Drum roll… and now, the moment you’ve all been waiting for, as I finally prove by blinding argument beyond reasonable doubt that there definitely is a God, accompanied by flashes of lightning and the sound of atheists everywhere falling to their knees crying “I’ve seen the light!”, while angelic hosts sing the Hallelujah Chorus in 634-part harmony, with Richard Dawkins on drums and Christopher Hitchens on bass.
Well, perhaps not.
Let’s face it, I can’t actually prove that I exist, let alone God (I could just be a figment of your disturbed imagination – poor you). If you want a far better account of the plausibility of theism than I’m able to make, try Keith Ward’s Why there is almost certainly a God, or for a more amusing and idiosyncratic read, Chesterton’s Orthodoxy.
So yes, the title of this post is (a little) tongue-in-cheek. I personally have found Theism (specifically Christian, supernatural, theism) to provide a far more satisfying, useful and inspiring framework for understanding and living in the world than either Atheism or Agnosticism; one that fits best with the whole of my experience, not just with isolated parts of it. But I’m well aware that I won’t be able to convince others of this, particularly not in a blog post. And I’m not seeking to denigrate those who hold other positions, though I’m not sure many will return the compliment.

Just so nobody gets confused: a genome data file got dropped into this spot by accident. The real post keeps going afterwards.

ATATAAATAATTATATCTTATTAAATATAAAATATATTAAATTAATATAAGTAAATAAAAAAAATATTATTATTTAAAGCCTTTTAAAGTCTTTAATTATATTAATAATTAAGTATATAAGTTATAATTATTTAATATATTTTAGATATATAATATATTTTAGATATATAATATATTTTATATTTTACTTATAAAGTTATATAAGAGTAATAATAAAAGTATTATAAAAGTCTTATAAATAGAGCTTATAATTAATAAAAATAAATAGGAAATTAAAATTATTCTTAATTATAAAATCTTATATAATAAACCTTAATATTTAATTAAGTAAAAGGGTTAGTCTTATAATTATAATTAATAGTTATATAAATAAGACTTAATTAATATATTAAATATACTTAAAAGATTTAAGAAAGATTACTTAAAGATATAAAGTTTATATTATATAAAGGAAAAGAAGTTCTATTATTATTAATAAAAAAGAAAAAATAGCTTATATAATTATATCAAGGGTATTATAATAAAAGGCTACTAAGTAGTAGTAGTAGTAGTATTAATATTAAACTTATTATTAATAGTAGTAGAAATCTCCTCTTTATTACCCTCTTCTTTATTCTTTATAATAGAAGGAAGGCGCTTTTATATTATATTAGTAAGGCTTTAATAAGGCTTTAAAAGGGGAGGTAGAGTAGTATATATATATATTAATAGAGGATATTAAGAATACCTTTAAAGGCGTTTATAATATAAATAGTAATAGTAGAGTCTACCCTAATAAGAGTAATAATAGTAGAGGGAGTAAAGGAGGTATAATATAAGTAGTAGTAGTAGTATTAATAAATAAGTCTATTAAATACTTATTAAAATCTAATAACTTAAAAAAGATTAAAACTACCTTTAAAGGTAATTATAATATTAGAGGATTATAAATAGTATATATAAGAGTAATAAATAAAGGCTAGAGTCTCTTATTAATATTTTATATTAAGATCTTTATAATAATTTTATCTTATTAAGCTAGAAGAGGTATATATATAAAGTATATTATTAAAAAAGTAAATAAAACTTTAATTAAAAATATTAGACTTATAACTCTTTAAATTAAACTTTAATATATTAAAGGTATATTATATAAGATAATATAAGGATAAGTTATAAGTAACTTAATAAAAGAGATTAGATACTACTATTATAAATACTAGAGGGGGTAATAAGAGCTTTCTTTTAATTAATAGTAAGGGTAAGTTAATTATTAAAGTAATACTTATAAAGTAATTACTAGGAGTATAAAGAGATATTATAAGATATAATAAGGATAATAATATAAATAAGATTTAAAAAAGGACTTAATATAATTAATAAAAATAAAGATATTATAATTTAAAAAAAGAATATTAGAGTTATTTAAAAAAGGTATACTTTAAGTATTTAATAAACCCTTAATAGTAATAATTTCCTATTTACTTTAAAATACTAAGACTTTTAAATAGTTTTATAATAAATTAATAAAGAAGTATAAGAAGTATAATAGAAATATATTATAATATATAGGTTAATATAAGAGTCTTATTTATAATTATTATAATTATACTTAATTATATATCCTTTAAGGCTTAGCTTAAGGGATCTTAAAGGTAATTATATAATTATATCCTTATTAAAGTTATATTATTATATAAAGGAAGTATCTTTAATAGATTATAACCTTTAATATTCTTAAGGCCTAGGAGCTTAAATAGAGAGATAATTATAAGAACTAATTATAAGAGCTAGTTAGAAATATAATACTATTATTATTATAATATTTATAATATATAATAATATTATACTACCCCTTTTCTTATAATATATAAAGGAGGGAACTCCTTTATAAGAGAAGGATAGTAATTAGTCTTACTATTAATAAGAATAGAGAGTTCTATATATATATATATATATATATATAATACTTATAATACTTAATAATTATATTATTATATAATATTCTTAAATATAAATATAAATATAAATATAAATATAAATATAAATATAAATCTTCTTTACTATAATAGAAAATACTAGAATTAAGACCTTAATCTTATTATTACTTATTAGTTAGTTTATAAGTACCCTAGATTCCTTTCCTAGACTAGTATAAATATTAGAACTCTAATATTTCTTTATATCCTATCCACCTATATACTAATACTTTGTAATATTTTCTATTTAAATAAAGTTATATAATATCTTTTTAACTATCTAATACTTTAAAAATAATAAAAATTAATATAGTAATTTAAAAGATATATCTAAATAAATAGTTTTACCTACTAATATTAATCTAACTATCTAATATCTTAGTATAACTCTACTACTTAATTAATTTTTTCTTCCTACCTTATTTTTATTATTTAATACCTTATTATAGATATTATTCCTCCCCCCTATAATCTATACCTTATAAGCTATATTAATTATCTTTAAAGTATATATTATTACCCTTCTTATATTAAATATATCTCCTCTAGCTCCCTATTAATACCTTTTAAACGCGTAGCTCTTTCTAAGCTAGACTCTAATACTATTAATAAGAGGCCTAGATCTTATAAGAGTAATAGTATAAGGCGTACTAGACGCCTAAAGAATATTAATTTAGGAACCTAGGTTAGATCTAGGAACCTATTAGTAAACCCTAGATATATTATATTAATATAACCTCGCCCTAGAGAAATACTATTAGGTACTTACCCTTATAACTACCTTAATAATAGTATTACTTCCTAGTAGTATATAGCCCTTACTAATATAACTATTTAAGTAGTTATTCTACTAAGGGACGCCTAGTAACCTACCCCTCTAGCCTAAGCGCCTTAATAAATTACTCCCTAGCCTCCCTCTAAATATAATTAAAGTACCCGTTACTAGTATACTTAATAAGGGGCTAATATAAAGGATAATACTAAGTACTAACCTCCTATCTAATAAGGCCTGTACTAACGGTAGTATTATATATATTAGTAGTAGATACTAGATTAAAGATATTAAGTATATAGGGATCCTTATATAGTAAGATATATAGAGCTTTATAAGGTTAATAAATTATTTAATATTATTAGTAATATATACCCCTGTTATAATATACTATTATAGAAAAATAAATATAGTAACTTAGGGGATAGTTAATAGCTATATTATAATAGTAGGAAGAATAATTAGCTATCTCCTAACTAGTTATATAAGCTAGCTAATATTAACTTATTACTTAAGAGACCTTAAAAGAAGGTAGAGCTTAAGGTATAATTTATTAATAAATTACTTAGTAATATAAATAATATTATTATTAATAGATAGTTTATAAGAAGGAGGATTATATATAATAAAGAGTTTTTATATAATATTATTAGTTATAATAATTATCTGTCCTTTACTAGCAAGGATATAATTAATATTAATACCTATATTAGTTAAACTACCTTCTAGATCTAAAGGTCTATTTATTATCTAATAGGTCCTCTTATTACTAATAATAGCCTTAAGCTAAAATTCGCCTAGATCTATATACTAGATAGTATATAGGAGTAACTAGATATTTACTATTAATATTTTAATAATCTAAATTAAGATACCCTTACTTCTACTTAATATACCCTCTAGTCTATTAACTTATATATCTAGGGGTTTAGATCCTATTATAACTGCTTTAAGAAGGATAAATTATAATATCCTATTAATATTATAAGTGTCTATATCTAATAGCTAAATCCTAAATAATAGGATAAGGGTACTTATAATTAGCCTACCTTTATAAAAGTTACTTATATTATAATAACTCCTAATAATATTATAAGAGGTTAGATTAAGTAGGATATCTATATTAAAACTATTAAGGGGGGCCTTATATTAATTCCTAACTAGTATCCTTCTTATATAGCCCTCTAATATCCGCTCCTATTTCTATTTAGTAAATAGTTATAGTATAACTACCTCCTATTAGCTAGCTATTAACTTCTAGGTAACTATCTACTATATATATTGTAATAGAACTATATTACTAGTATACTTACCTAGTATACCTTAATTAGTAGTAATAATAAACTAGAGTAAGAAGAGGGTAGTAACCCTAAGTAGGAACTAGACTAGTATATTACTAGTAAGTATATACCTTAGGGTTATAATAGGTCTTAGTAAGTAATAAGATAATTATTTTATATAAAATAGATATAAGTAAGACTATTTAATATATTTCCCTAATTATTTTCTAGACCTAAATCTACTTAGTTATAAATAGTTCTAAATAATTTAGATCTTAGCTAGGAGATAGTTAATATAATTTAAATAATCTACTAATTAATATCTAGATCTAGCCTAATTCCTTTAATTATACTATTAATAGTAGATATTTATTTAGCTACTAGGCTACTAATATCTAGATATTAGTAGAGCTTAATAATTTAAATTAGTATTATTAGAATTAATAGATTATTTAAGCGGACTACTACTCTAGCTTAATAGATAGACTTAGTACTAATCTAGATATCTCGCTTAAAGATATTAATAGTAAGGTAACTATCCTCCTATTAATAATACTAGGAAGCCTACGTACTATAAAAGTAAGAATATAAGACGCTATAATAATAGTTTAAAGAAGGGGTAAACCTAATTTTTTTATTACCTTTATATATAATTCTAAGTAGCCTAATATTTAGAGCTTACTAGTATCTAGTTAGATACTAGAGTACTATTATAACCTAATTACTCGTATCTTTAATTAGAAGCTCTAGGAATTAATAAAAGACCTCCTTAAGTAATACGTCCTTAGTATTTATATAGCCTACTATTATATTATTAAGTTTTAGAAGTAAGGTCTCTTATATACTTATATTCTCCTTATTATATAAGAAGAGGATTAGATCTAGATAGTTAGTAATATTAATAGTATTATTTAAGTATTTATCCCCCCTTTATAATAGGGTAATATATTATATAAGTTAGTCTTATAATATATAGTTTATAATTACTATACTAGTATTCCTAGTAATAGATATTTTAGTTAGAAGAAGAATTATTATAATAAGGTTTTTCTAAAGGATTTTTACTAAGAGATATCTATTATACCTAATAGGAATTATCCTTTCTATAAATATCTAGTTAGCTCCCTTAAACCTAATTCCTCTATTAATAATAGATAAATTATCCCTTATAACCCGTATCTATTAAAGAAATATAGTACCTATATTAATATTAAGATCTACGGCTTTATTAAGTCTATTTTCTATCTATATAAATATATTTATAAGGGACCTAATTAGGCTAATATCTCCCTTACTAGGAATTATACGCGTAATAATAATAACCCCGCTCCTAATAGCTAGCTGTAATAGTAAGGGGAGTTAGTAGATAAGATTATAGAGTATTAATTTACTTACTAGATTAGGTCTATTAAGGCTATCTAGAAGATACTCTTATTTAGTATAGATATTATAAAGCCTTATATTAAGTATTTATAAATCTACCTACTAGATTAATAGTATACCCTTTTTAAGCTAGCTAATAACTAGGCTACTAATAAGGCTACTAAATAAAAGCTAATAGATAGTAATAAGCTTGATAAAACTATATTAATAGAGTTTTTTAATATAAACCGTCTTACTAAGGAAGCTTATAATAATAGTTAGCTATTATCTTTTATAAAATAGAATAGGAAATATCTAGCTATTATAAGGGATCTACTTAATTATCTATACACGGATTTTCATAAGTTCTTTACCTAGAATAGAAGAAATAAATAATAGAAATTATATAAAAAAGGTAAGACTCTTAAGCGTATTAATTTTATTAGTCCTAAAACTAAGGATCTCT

The reasons why I’ve come (after a lot of searching) to accept a Christian supernatural theism are many and varied, ranging from rational and philosophical arguments to historical and textual evidence to personal life experience. And if I’m honest, the personal reasons are the most compelling for me because I can’t deny my own experience, whereas I can always question my logic and interpretation of evidence. However, by the same token they are the least compelling for anyone else, because no-one else can share, investigate or verify my individual experiences.